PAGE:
An Answer to the Ever-Present Question: Why Do Gas Prices Fluctuate?
Imagine you’re on your way to work, when you notice that gas prices are at an all-time low. After deciding that you will fill up on the way home, you continue through your workday without a worry. As you head home on empty, though, you realize—gas prices have gone up almost forty cents since this morning.
Sadly, this isn’t a fictional story. All across the United States, gas prices are fluctuating significantly, sometimes jumping at unbelievable rates. In 2008 alone, the national average was above $4 a gallon—only to fall to around $1.85. It seems like there is no reason behind these drastic changes in gas prices, causing many people to ask: why do gas prices fluctuate? We’ve decided to answer this age-old question, hopefully making it easier to understand why the price of gasoline changes so much—even if it won’t make it any less frustrating.
Basic Crude Oil Supply and Demand
There are a variety of factors that affect gas prices in the US. Some are seasonal, others state-specific, even more globally significant—and all are extremely influential. One of the more recent price drops is attributed mostly to the basic idea of supply and demand. In recent years, North American crude production—the process that leads to the creation of gasoline—has increased at the same time that cars have grown more fuel-efficient than ever before.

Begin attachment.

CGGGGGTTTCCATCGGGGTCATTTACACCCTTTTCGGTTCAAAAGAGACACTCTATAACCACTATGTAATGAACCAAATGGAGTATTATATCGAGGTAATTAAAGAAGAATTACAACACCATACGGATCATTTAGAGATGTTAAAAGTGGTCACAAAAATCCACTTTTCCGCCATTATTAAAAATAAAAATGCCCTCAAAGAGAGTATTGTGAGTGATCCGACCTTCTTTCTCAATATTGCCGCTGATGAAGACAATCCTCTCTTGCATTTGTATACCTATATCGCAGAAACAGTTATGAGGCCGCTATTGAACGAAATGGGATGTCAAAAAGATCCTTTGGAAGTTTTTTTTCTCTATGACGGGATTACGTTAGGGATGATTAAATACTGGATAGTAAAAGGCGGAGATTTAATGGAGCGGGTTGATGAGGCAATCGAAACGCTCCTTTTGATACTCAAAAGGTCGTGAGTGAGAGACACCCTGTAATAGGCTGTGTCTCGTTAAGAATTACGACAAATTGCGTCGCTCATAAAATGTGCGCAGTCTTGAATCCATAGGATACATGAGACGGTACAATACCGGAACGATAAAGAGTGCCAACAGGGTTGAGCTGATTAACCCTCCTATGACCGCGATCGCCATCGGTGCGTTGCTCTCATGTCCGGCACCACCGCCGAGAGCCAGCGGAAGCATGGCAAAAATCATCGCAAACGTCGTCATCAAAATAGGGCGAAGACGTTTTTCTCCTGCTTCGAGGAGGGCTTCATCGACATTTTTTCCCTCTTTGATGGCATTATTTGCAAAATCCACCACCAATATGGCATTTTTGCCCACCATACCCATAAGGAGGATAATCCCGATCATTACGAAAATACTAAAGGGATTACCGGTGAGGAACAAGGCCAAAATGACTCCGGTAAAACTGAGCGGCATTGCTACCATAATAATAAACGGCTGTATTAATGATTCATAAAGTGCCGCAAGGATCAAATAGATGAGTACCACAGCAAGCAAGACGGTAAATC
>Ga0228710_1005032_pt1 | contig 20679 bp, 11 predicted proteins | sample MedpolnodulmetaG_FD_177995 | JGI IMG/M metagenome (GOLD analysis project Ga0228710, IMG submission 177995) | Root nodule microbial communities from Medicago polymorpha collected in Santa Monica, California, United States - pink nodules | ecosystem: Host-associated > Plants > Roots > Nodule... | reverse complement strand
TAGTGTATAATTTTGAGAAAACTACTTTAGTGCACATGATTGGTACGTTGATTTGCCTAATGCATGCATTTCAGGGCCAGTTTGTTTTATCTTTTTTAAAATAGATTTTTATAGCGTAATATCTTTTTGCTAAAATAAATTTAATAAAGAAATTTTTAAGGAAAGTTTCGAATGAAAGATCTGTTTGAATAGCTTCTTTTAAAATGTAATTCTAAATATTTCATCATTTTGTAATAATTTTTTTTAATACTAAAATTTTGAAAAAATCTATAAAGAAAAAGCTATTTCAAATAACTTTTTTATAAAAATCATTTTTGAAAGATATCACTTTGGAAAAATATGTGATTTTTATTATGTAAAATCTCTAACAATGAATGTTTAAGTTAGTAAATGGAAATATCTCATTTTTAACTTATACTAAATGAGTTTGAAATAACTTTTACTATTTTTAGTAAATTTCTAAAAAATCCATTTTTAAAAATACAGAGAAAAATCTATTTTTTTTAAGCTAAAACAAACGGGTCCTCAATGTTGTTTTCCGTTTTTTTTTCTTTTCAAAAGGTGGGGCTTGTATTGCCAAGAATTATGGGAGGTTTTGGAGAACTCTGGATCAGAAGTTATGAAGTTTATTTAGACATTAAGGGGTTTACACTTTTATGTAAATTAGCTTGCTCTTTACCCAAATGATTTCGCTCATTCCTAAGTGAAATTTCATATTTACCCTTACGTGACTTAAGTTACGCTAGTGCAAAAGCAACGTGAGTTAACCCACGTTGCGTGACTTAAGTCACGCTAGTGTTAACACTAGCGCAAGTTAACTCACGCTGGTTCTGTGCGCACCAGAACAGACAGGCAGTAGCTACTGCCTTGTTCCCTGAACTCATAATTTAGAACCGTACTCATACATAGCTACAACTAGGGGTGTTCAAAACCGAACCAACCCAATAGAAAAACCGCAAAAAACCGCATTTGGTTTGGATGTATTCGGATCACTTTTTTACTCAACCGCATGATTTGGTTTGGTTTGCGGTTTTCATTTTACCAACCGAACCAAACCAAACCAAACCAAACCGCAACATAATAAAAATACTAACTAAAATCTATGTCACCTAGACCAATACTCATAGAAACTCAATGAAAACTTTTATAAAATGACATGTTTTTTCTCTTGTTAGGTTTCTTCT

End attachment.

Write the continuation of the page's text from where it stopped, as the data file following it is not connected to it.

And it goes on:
Fluctuation in crude makes up 67% of the price of gasoline, according to the US Energy Information Administration. When there is more crude oil, its price decreases. With this price decrease comes a decrease in gas prices, too.
Seasonal (And Weather) Changes
As the weather gets warmer, more drivers hit the open road on their way to vacations. This increases the demand of gasoline, causing the price to increase, too. Along with the price increase that comes with higher demand, many gas stations offer a summer blend of gas, which is actually more expensive to produce. This specialty gas produces less smog, which is important during warm summers, but can cost up to 10 cents a gallon more.
If you look closely enough, you will notice that gasoline prices are often highest in the spring. It is during this time that oil refineries do regular upkeep work, limiting the supply of gasoline while the demand is increasing and causing prices to skyrocket. When there are weather-related disasters, such as hurricanes, you will also notice that gas prices will fluctuate significantly. The majority of American refiners are located near the Gulf Coast, which is a Petri dish of tropical storms and hurricanes. These harsh weather conditions can disrupt refinery capacity and offshore oil drilling, affecting the supply of crude oil and gasoline while the supply is growing.
Gas prices are significantly lower now than they were at this time last year, but that could very easily change for the better—or the worse.